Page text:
Preventing anticompetitive practices, unfair competition, and abuse of market position does not mean that the Commission must impose conditions on every applicant which has some advantage not shared by every other applicant. The Commission is required to treat all LEC's [Local Exchange Providers – i.e. phone companies] equally, not make all LEC's equal. BellSouth and the large cable companies certainly enjoy better capital costs than a typical small business owner. Does this put the small company at a competitive disadvantage? Of course. Should the Commission determine which LEC has the highest capital costs and require that all other companies impute that amount into their rates to level the playing field"? Certainly not. If Marietta has to comply with expensive open records requirements or expensive municipal bidding requirements, should those costs be imputed into the rates of all private companies? Again, no. Similarly, if BellSouth has a large tax write-off one year, it would be ridiculous to require that they impute into their tax rates the taxes they did not have to pay merely because some other company may not have had a tax write-off that year.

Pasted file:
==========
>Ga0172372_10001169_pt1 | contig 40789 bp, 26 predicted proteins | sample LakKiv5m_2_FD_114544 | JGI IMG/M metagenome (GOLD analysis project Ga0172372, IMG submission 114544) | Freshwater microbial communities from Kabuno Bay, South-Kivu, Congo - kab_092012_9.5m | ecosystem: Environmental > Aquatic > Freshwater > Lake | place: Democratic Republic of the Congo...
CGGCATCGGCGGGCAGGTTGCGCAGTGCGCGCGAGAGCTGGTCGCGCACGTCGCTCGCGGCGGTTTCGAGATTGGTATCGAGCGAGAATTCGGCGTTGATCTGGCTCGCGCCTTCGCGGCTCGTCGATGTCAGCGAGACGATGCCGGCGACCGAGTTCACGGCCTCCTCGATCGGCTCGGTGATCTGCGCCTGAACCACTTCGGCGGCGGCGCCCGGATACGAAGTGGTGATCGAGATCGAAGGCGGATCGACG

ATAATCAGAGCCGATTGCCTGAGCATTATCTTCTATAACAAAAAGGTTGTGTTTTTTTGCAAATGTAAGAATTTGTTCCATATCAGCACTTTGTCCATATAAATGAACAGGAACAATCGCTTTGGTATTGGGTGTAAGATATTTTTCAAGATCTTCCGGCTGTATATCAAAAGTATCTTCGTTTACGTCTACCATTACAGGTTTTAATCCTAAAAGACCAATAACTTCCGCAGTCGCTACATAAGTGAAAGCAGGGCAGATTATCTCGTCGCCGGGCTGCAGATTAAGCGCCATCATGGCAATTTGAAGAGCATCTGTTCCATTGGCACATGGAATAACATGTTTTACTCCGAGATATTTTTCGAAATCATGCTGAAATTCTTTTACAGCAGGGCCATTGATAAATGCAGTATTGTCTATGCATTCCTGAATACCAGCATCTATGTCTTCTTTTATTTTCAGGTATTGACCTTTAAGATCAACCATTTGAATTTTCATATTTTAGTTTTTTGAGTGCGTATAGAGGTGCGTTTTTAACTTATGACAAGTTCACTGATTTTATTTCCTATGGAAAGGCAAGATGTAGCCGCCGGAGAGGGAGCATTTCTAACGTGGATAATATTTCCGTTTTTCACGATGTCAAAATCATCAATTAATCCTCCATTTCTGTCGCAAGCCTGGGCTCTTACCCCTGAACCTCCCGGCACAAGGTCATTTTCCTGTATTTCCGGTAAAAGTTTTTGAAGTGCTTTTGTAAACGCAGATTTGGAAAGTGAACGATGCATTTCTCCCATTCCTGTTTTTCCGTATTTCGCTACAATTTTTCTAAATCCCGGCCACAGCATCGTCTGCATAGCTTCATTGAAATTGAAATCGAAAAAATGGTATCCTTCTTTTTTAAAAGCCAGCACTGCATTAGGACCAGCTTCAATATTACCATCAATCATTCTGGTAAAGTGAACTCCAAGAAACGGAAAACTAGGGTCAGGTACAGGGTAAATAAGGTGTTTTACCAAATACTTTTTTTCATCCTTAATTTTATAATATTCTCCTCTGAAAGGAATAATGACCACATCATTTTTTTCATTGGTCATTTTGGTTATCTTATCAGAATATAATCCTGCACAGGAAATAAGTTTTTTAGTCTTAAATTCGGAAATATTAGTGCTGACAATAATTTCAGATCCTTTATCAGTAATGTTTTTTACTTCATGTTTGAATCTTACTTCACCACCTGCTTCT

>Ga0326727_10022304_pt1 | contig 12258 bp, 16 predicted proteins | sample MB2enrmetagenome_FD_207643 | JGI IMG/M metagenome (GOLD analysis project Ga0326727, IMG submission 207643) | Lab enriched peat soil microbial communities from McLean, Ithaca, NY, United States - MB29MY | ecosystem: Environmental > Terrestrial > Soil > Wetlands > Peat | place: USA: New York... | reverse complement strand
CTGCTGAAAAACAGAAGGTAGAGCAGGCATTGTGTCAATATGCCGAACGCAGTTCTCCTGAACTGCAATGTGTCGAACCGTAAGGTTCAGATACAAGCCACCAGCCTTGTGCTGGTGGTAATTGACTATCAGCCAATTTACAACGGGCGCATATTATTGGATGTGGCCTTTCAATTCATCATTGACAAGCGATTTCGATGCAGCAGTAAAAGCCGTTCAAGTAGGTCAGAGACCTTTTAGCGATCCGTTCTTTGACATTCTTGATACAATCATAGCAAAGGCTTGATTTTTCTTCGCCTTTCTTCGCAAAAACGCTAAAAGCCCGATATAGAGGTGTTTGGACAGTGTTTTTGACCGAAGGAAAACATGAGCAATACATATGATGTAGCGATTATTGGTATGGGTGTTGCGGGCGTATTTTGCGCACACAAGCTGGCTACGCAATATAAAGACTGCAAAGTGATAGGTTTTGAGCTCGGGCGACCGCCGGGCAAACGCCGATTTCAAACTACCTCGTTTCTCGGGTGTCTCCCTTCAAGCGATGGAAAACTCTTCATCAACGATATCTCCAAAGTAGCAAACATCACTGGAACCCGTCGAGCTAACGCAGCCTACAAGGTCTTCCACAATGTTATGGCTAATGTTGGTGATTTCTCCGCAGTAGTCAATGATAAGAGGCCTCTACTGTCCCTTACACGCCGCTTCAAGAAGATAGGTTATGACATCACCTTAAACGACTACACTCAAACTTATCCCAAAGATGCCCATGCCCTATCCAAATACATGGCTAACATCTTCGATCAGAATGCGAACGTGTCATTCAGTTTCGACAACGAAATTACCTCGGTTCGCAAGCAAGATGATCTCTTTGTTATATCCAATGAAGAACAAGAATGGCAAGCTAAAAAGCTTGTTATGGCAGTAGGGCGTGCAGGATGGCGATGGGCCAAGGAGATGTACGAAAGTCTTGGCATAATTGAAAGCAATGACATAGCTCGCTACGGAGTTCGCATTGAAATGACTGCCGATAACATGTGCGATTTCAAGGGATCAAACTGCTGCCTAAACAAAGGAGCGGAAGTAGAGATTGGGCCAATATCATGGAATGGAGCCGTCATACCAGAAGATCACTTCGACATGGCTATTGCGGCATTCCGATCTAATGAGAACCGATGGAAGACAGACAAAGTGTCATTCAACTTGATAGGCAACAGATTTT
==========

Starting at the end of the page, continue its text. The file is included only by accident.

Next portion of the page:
The requirement not to price below the cost of providing the service is similarly hard to calculate - how does one calculate the individual charges in a bundle? Do subscribers have to pay $1500 for the first month to cover the cost of connecting the house to the network pass or can that fixed cost be spread across one year, two years, three years?

Monopoly board game

Requirements like these make the bill's true intent obvious: cripple any competition to TWC. Time Warner Cable is free to charge as it pleases -- it can use predatory pricing against competitors because it cross-subsidizes from its vast customer base (largely in uncompetitive areas) and has the many advantages inherent in incumbency.

A city-owned communications service provider shall not be required to obtain voter approval under G.S. 160A-321 prior to the sale or discontinuance of the city's communications network

This is a stunning overreach. Not only are communities effectively barred from building competitive networks, the community has little power to ensure an irreversible decision actually has public support. It is hard to understand how shutting down a popular network will save jobs.